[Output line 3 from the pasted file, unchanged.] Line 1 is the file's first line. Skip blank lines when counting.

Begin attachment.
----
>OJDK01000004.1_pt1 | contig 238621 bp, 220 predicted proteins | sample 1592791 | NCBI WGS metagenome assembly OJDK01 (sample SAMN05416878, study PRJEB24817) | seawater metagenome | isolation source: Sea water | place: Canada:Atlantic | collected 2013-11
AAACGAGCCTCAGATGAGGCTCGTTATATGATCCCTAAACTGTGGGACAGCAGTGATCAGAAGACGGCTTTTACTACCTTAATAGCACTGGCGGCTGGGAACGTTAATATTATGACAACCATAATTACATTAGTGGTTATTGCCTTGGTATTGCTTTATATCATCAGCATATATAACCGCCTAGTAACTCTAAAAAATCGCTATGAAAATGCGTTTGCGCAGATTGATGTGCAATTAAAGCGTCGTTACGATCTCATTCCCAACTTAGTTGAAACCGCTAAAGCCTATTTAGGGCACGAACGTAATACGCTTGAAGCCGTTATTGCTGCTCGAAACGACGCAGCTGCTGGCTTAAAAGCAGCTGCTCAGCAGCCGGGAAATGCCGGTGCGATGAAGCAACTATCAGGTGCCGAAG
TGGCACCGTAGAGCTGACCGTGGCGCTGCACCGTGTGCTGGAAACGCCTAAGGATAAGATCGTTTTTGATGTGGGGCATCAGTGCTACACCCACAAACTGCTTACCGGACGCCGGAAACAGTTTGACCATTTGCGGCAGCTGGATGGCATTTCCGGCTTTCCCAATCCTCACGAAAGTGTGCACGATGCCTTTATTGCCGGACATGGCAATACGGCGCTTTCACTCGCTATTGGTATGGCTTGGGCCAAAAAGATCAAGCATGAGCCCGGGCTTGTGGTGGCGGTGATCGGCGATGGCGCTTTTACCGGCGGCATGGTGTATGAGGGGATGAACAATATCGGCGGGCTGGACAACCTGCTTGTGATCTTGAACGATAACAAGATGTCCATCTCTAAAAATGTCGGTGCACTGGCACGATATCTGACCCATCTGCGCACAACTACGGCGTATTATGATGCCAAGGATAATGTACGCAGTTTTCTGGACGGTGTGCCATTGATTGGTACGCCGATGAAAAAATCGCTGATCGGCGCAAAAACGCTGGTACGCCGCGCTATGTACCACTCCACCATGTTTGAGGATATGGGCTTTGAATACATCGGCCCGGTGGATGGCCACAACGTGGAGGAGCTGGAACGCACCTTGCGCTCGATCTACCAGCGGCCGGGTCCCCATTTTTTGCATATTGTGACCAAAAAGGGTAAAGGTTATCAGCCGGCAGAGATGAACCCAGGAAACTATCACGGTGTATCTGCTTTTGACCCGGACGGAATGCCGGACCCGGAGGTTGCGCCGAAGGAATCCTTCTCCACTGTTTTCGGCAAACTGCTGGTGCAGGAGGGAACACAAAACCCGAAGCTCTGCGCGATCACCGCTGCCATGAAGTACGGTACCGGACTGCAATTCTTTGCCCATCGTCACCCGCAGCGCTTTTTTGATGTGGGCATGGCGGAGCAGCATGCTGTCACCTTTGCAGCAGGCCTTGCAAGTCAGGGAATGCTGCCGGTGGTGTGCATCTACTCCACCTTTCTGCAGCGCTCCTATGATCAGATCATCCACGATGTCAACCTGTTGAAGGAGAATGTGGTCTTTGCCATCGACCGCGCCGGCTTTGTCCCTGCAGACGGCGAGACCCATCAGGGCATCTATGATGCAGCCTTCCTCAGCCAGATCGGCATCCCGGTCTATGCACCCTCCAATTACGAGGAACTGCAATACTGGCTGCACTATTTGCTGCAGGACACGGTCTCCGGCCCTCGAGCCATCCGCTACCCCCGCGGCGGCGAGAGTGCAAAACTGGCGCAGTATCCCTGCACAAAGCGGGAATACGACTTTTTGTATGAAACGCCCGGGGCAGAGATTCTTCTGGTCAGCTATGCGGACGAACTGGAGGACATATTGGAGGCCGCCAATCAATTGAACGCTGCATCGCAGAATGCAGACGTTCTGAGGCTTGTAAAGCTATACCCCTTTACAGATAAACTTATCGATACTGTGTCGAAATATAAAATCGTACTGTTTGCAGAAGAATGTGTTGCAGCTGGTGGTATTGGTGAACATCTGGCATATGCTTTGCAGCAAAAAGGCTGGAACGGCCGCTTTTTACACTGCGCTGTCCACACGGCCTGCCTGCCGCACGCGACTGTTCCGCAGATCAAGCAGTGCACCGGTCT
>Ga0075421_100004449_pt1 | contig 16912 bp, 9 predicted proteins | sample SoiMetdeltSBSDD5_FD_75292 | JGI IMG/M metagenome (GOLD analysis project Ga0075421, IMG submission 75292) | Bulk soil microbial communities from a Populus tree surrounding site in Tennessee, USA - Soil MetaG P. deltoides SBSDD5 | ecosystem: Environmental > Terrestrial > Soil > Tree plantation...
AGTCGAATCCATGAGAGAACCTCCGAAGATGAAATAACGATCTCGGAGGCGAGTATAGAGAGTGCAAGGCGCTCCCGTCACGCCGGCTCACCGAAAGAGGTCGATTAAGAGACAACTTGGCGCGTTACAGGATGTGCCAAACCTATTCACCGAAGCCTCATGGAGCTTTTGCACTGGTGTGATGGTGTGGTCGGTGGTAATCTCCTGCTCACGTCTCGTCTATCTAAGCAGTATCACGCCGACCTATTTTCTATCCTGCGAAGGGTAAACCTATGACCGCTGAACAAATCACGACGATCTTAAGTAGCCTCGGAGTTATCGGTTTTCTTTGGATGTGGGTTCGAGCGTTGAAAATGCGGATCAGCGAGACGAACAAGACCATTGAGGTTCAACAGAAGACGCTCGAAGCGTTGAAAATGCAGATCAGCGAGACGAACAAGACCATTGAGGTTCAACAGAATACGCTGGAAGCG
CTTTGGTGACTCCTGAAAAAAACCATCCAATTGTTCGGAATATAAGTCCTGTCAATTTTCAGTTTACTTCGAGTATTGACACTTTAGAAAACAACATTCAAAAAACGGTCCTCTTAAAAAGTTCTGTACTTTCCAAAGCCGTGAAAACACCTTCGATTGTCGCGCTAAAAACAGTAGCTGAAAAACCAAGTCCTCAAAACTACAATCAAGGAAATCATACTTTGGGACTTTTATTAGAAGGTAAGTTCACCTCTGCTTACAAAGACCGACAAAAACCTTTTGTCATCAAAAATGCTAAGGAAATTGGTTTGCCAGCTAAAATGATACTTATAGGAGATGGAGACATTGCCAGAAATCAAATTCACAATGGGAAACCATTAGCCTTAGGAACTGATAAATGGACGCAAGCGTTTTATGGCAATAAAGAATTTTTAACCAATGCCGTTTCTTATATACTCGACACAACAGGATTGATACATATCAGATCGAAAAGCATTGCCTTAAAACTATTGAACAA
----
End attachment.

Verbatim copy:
TGGCACCGTAGAGCTGACCGTGGCGCTGCACCGTGTGCTGGAAACGCCTAAGGATAAGATCGTTTTTGATGTGGGGCATCAGTGCTACACCCACAAACTGCTTACCGGACGCCGGAAACAGTTTGACCATTTGCGGCAGCTGGATGGCATTTCCGGCTTTCCCAATCCTCACGAAAGTGTGCACGATGCCTTTATTGCCGGACATGGCAATACGGCGCTTTCACTCGCTATTGGTATGGCTTGGGCCAAAAAGATCAAGCATGAGCCCGGGCTTGTGGTGGCGGTGATCGGCGATGGCGCTTTTACCGGCGGCATGGTGTATGAGGGGATGAACAATATCGGCGGGCTGGACAACCTGCTTGTGATCTTGAACGATAACAAGATGTCCATCTCTAAAAATGTCGGTGCACTGGCACGATATCTGACCCATCTGCGCACAACTACGGCGTATTATGATGCCAAGGATAATGTACGCAGTTTTCTGGACGGTGTGCCATTGATTGGTACGCCGATGAAAAAATCGCTGATCGGCGCAAAAACGCTGGTACGCCGCGCTATGTACCACTCCACCATGTTTGAGGATATGGGCTTTGAATACATCGGCCCGGTGGATGGCCACAACGTGGAGGAGCTGGAACGCACCTTGCGCTCGATCTACCAGCGGCCGGGTCCCCATTTTTTGCATATTGTGACCAAAAAGGGTAAAGGTTATCAGCCGGCAGAGATGAACCCAGGAAACTATCACGGTGTATCTGCTTTTGACCCGGACGGAATGCCGGACCCGGAGGTTGCGCCGAAGGAATCCTTCTCCACTGTTTTCGGCAAACTGCTGGTGCAGGAGGGAACACAAAACCCGAAGCTCTGCGCGATCACCGCTGCCATGAAGTACGGTACCGGACTGCAATTCTTTGCCCATCGTCACCCGCAGCGCTTTTTTGATGTGGGCATGGCGGAGCAGCATGCTGTCACCTTTGCAGCAGGCCTTGCAAGTCAGGGAATGCTGCCGGTGGTGTGCATCTACTCCACCTTTCTGCAGCGCTCCTATGATCAGATCATCCACGATGTCAACCTGTTGAAGGAGAATGTGGTCTTTGCCATCGACCGCGCCGGCTTTGTCCCTGCAGACGGCGAGACCCATCAGGGCATCTATGATGCAGCCTTCCTCAGCCAGATCGGCATCCCGGTCTATGCACCCTCCAATTACGAGGAACTGCAATACTGGCTGCACTATTTGCTGCAGGACACGGTCTCCGGCCCTCGAGCCATCCGCTACCCCCGCGGCGGCGAGAGTGCAAAACTGGCGCAGTATCCCTGCACAAAGCGGGAATACGACTTTTTGTATGAAACGCCCGGGGCAGAGATTCTTCTGGTCAGCTATGCGGACGAACTGGAGGACATATTGGAGGCCGCCAATCAATTGAACGCTGCATCGCAGAATGCAGACGTTCTGAGGCTTGTAAAGCTATACCCCTTTACAGATAAACTTATCGATACTGTGTCGAAATATAAAATCGTACTGTTTGCAGAAGAATGTGTTGCAGCTGGTGGTATTGGTGAACATCTGGCATATGCTTTGCAGCAAAAAGGCTGGAACGGCCGCTTTTTACACTGCGCTGTCCACACGGCCTGCCTGCCGCACGCGACTGTTCCGCAGATCAAGCAGTGCACCGGTCT